Fast Track For Existing Facilities: Existing major facilities seeking to modify or build a new, adjacent facility will be permitted in six months, if there would be (1) a decrease in the potential rate of emissions for the modified or combined facility; (2) a decrease in the total annual actual emissions, (3) a cooling system that withdraws water comparable to or less than a closed cycle plant; and (4) a lower heat rate than the existing plant (the plant produces electricity more efficiently).    

Override of Local and State Laws: State and local agencies may not issue permits concerning the construction or operation of any facility covered by the bill, including the interconnection of the facility to utilities in public rights of way. Although the bill requires the siting board to determine compliance with state and local laws such as zoning, the siting board may supercede such laws if it finds that they would be unreasonably burdensome. However, state air pollution construction/operating permits and water discharge permits will still be required because they are delegated programs under the Clean Air and Clean Water Acts.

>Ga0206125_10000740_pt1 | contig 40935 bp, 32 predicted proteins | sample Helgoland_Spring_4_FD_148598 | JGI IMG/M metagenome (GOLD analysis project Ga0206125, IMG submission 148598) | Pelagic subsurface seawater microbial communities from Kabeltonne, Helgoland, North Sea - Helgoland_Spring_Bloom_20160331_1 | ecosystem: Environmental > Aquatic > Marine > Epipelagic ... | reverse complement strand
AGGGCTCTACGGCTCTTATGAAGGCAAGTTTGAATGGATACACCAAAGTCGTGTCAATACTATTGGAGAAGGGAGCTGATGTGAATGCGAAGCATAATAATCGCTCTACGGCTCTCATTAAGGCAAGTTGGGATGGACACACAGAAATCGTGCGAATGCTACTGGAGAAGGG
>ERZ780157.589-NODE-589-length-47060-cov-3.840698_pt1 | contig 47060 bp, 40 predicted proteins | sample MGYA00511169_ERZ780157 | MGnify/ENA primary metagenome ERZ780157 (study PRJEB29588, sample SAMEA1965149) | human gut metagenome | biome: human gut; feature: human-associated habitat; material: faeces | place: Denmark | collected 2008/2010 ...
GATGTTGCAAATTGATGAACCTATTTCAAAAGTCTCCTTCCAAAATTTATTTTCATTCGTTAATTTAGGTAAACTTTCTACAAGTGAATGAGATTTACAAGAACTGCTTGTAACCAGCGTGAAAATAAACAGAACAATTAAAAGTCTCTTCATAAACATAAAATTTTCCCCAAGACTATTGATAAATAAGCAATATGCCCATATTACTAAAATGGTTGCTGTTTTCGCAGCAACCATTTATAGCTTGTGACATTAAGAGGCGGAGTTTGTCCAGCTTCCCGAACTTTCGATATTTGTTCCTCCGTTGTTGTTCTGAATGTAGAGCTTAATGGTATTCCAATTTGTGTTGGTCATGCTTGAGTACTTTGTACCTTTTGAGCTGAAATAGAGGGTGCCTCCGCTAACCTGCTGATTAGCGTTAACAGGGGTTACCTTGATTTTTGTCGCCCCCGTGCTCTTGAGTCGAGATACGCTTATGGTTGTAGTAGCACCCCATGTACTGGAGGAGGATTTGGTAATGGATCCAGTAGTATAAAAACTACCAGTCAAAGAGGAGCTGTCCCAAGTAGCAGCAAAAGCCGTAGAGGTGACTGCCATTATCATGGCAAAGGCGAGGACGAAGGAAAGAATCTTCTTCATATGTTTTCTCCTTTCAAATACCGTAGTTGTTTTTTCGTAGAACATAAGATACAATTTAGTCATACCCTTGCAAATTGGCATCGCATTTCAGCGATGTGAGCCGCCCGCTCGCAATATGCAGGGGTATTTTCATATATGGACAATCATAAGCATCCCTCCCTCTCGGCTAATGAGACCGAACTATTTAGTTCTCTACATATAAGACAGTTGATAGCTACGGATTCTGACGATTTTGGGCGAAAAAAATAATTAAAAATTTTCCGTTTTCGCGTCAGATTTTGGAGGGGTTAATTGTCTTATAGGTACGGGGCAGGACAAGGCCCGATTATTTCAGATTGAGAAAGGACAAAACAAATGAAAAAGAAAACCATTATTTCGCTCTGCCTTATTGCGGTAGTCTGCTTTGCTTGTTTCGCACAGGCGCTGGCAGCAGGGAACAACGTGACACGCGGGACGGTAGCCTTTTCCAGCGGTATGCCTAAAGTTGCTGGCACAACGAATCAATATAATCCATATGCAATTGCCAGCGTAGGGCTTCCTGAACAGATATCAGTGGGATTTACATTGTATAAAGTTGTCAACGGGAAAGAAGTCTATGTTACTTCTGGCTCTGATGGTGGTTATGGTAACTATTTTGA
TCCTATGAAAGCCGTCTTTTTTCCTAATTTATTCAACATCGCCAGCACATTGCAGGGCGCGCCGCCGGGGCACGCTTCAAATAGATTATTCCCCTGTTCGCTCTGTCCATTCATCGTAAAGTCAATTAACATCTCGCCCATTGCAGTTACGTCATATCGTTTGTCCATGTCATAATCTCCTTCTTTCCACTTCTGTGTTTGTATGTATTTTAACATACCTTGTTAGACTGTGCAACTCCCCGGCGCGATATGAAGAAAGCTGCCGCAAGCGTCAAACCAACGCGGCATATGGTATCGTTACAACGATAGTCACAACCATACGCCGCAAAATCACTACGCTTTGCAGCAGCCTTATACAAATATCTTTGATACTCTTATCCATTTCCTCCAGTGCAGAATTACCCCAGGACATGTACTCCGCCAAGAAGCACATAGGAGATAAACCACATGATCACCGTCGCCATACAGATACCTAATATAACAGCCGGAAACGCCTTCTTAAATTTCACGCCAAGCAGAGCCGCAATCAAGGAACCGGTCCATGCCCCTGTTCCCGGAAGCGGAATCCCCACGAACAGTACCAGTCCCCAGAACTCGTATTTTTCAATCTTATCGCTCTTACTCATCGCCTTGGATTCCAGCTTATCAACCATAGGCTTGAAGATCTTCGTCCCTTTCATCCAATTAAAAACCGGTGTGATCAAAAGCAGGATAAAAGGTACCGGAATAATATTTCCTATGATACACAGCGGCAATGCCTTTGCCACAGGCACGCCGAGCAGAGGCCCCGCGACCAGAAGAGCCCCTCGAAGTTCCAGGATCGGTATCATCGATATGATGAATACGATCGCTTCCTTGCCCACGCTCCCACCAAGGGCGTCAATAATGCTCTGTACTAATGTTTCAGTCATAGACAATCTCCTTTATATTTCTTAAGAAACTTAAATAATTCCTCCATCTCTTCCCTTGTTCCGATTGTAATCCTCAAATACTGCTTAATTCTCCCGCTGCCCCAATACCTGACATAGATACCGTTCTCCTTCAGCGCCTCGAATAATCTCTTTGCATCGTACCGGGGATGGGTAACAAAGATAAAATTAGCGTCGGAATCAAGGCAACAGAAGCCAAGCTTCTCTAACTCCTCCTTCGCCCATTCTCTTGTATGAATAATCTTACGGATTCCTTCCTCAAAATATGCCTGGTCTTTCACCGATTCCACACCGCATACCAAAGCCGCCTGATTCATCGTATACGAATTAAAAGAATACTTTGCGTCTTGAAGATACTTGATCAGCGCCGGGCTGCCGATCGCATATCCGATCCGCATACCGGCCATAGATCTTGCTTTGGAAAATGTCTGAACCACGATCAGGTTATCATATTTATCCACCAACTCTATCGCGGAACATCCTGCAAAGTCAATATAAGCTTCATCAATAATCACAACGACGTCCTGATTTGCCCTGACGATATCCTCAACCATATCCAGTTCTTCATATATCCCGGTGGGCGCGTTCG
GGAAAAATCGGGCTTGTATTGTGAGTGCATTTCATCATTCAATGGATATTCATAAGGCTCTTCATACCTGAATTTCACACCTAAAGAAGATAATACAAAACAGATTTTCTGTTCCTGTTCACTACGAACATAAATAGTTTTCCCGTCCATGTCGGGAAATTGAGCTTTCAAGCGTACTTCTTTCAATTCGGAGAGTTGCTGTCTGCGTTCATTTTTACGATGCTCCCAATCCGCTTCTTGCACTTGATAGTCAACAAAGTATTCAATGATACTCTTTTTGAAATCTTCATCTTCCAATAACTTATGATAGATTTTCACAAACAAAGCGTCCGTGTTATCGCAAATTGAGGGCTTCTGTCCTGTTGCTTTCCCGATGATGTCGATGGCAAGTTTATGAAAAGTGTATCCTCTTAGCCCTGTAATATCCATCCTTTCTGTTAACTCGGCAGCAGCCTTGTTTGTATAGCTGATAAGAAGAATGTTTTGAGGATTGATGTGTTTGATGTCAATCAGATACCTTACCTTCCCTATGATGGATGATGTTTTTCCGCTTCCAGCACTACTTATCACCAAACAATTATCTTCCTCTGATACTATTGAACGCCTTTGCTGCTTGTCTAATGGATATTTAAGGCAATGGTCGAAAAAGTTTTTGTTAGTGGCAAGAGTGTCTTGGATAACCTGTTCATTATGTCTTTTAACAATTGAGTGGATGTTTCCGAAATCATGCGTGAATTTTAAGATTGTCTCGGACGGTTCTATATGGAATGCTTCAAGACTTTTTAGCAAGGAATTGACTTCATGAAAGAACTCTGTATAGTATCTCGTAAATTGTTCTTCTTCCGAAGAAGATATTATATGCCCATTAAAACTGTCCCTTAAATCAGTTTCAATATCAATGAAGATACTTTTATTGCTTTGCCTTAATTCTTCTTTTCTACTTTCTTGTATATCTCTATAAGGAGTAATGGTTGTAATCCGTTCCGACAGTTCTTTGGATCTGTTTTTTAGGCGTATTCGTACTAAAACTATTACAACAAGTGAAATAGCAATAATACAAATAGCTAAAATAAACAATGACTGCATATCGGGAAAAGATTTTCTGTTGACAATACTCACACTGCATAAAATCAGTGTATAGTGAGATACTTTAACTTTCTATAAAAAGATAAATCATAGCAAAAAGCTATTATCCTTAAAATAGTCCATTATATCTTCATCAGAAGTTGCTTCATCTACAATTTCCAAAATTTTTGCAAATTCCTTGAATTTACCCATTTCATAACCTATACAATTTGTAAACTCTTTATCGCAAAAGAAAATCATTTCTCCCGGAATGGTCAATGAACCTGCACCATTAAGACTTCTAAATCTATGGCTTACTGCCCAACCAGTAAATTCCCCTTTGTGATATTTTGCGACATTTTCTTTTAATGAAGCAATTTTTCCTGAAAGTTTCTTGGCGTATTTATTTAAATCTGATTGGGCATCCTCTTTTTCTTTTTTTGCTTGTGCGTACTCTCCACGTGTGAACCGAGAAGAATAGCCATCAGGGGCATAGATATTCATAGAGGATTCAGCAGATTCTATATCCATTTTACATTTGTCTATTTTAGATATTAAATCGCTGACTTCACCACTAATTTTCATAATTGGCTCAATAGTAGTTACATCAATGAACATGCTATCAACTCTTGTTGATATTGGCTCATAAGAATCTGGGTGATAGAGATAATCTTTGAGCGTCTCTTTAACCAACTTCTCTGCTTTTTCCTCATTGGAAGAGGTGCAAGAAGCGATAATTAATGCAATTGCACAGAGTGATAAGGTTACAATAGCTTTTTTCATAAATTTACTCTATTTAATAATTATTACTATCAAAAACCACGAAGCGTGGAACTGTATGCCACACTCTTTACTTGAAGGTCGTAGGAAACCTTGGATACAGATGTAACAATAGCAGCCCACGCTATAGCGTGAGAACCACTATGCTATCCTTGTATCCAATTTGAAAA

SEQRA Still Controls For One Year: The PSC will not accept applications under Article X until the DEC has issued regulations concerning environmental justice and cumulative impacts of air quality within a half mile of the proposed plant. The law requires those regulations to be adopted within one year. Until then, the law allows developers to seek a license under SEQRA. 

 Additional Studies for Wind Projects: For wind project applications, the developer must submit avian and bat studies. 

Climate Change: The bill amends the Environmental Conservation law to require DEC to promulgate regulations within one year targeting reductions in emissions of carbon dioxide from new, major generating plants.